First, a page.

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Association Award winners from the East Coast, 2022

Several Members of the East Coast Gaffers were nominated for National Awards, presented at the AGM in Portsmouth, 14 January 2023.

Poppy Curtis: Alan Hidden Memorial Trophy for best outstanding performance for an under 25-year-old
Firstly, there is a huge lack of young female skippers, so when there is one, they stand out. This young woman caught my eye as she was skippering the wonderful ‘Gladys’ through the fleet at the East Coast Race. Not one for being up the front, she helmed her with great confidence and she was going like a train despite not being the usual skipper onboard, her helming style was one of an experienced bawley sailor – not as a novice at the helm. This same skipper took her to the Excelsior celebrations up with Lowestoft. Bawleys don’t like rough weather. It was very rough when the race was underway. This skipper took the bawley out and did extremely well, sadly the results didn’t quite reflect the reality of what happened on the water but she was up there in the leader-board. They have cruised extensively around the East Coast and is one of the only bawleys now to attend many events. Sailed by the family, lightly crewed but always smiling. 

So I would like to nominate Poppy Curtis, for someone who is very modest about their ability but shows great promise that the future of skilfully sailing bawleys is in safe hands. It’s not easy getting a bawley to sail well, especially in adverse weather conditions, but Poppy seems to do it with effortless ease and long may it continue. 

Elly Rule: Gaffers Tales Award for best contribution to Gaffers Log with complementary online content 
The Tales of Sail Award was first presented in 2018, the 55th Anniversary year of the OGA, to recognise the increase in high quality articles submitted to Gaffers Log, often complemented by online content. ‘Tales of Sail’ is awarded for a contribution to Gaffers Log with direct complementary, extended content online. The purpose of the Award is to encourage promotion of the OGA across print and online media. In 2022 the Award goes to Elly Rule, in recognition of her sterling work as online Editor for the Association since 2020. She has managed the OGA website and developed a large following on Instagram and Facebook, as well as contributing to Gaffers Log. Her writing and use of social media bring to life the true spirit of ’sailing gaffers’ and what the OGA stands for whether it’s stowboating on an Essex smack, racing on the East Coast rivers, sharing experiences with other skippers and crews or just having great fun out on the water.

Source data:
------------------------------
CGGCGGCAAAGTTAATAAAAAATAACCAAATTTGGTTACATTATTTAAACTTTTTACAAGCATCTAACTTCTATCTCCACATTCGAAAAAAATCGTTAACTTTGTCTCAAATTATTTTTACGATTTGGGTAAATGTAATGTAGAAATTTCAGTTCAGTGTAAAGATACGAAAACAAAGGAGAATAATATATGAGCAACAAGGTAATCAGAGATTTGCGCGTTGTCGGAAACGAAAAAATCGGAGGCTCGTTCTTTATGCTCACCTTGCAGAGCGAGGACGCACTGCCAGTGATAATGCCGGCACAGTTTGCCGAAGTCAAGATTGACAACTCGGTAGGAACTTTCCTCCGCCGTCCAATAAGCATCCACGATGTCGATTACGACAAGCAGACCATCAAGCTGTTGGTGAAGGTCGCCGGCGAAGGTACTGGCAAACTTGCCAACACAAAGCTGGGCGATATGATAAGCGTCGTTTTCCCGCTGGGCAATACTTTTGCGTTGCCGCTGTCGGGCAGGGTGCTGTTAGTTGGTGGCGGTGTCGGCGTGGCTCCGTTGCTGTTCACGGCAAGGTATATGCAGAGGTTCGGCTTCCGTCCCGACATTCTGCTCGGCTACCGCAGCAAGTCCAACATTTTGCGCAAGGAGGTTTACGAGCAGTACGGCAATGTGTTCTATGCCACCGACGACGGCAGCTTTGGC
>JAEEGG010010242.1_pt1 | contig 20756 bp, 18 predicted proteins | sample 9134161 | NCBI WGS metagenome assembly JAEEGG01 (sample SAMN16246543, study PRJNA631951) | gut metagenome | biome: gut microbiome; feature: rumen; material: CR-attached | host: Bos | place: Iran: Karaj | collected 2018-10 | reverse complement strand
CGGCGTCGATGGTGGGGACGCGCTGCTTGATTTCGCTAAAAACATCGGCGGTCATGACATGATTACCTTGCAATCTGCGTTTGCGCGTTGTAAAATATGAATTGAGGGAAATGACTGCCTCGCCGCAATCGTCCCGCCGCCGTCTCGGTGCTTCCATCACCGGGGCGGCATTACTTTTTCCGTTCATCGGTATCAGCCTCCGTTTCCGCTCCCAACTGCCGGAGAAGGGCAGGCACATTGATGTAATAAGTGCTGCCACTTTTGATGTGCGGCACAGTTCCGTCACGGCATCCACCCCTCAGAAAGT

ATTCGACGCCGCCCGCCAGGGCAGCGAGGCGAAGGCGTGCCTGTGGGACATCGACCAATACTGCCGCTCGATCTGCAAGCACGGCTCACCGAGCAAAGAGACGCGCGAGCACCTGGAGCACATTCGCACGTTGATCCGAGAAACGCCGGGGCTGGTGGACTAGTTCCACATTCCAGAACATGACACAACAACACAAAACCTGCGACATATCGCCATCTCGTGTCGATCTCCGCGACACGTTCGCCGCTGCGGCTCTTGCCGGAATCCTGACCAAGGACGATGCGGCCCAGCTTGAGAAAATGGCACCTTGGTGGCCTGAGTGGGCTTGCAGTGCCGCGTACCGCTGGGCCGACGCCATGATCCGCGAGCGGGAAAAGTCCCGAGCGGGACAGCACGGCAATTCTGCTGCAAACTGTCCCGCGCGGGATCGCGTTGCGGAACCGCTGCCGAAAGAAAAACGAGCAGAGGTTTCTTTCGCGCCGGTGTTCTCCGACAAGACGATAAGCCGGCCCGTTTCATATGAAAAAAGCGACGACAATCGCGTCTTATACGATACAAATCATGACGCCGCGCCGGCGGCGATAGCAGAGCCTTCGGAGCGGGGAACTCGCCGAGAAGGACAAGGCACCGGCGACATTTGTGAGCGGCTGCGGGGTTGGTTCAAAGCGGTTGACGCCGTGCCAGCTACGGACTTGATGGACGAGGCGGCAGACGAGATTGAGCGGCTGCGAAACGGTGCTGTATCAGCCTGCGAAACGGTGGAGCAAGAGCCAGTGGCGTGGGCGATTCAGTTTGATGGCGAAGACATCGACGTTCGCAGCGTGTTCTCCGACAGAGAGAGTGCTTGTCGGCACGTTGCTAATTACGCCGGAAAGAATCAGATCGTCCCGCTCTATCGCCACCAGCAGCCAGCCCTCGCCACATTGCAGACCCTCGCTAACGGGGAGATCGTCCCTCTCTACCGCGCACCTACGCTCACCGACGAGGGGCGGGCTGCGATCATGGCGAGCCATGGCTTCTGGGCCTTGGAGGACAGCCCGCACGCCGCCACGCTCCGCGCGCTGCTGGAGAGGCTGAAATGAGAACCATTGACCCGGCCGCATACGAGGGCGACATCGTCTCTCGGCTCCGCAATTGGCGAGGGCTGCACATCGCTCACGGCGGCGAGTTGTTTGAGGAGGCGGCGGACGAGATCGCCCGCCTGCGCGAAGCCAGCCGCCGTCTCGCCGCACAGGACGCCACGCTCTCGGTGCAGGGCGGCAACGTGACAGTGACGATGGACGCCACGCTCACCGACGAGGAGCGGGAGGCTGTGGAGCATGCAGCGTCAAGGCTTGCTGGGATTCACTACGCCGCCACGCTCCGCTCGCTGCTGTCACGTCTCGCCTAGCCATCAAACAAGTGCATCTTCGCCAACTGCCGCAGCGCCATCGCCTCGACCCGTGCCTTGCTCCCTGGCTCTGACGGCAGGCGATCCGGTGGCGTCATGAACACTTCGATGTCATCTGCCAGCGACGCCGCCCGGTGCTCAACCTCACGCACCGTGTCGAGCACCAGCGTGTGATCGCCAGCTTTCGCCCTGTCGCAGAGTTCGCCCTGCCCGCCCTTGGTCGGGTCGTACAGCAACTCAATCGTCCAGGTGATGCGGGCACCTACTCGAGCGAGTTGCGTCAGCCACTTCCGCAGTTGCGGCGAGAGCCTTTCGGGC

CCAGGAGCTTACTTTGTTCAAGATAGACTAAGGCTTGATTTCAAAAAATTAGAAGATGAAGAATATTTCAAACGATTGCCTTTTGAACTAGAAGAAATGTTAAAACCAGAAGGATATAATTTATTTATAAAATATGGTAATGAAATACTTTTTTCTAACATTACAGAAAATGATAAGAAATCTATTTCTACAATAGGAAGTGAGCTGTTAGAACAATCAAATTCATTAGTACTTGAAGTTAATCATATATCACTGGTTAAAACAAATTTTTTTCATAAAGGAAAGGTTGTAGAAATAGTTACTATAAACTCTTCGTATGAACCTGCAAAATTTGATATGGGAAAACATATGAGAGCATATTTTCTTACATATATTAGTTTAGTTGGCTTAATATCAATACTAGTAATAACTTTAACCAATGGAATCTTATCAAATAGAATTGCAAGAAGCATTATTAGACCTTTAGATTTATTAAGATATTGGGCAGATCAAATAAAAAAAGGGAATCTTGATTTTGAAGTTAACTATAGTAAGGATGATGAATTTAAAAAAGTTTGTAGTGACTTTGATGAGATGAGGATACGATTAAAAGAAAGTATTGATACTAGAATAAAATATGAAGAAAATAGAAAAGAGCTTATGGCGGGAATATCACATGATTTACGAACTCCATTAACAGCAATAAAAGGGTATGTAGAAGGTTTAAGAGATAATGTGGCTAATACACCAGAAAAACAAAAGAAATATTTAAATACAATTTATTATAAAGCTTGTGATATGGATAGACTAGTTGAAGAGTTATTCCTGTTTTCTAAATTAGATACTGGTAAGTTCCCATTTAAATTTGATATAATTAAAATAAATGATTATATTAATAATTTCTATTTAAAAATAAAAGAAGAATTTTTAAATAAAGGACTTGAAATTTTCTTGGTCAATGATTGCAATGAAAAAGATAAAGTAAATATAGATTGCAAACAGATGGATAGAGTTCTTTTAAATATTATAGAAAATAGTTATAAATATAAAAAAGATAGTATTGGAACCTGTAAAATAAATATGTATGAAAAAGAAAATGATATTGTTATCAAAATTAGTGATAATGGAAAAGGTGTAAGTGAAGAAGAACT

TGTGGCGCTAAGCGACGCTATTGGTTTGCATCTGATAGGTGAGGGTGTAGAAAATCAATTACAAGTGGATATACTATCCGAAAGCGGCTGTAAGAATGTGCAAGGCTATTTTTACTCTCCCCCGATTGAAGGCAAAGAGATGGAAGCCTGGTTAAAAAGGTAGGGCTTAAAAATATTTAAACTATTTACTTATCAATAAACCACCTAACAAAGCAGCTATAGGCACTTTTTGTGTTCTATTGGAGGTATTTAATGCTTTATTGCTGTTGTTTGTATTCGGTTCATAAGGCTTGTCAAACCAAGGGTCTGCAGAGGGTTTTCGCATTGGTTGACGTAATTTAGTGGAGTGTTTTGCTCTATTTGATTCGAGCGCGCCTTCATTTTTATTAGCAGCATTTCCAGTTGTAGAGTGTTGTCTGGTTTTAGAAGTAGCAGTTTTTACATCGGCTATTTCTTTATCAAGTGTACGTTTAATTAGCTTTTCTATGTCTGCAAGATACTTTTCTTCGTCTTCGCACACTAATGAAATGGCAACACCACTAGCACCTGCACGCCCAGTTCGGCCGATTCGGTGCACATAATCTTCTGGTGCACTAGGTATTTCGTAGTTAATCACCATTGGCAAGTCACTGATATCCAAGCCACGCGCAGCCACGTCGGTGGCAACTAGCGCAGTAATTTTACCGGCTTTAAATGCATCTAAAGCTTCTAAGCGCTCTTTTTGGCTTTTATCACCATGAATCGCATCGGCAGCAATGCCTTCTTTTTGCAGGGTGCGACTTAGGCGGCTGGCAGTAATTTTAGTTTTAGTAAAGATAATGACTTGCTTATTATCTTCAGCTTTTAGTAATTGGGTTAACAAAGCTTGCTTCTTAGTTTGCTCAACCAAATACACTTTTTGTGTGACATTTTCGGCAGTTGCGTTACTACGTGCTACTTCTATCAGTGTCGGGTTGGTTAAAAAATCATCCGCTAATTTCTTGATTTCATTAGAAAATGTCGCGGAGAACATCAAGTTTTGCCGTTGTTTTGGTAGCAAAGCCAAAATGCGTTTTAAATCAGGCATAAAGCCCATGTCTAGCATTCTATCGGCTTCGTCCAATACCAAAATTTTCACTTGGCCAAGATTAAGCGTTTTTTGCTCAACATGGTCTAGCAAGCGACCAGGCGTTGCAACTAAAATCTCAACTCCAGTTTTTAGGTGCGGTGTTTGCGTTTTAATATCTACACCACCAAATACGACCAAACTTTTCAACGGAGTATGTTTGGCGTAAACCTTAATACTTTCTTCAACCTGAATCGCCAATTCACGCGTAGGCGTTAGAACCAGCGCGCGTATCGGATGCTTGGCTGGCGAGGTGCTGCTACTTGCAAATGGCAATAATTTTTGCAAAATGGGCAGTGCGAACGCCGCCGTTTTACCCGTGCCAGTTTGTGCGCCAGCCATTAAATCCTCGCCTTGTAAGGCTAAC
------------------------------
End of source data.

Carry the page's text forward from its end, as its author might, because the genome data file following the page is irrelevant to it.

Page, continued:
Steve & Beverley Daley-Yates: Gaffers Tales Award for best contribution to Gaffers Log 
One which stands out to me is the tale of ‘Cachalot’ by Steve and Beverley Yates. Indeed, Beverley’s constance (and indeed patience) in helping me to get the article to print, stood out in itself. What they have accomplished with ‘Cachalot’ is impressive. Having the tenacity to keep going and save her from a watery grave, after sinking. Pulling through what must have been a fairly testing restoration and becoming a proactive member of the East Coast fleet once again. 

Gus Curtis: for a President’s Commendation to recognise any act, achievement or contribution worthy of note and congratulation. 
After a fantastic sail to the Swale, the crew onboard the Essex Smack ‘ADC’ had asked a fellow smack friend to reserve a buoy for their late arrival. Knowing they would miss the skippers’ briefing and the thought of putting down the anchor suitable for any cruise ship, was daunting. Alas, the pub called and we moored her onto the buoy and placed our friends alongside. After a brief spell ashore, a call was made and it was our friend’s dad. He was out in the Swale onboard his bawley when he managed to catch quite a lot more than he bargained for. Our buoy had dragged, and as we rowed out in double quick time, we saw he had managed to catch them both as they slipped past him at anchor. Embarrassingly for us, I jumped aboard, gave an almighty thankful hug (much to his surprise I hasten to add) and we picked up the buoy, put it back where it belonged and then proceeded to drop the anchor, which we should have done originally, and spent the night onboard safely in the knowledge we were more likely to drag Sheppey into the channel than drag our anchor. Lesson learned there. But this tale doesn’t end there. 

As we got home at low water to drop the crew off for deadlines, both skippers on the smacks had to await the tide to get back into their tidal mud berth at the Aldous Heritage dock in Brightlingsea. A late night was ahead, and first in was ‘ADC’. Sadly, whilst manoeuvring her engine cut out. In the darkness, there he was again. The owner of the bawley was there holding her head in his tender whilst we mucked around with filters and alarms. Her engine turned over and luckily for him, he got away quickly in his tender so he missed out on another “I’m ever so eternally grateful” hug. In one weekend, Gus and the lovely bawley ‘Gladys’ caught us twice. He was so modest about what he had done but he had definitely saved my bacon. Without him, the ending of these stories could’ve been very different.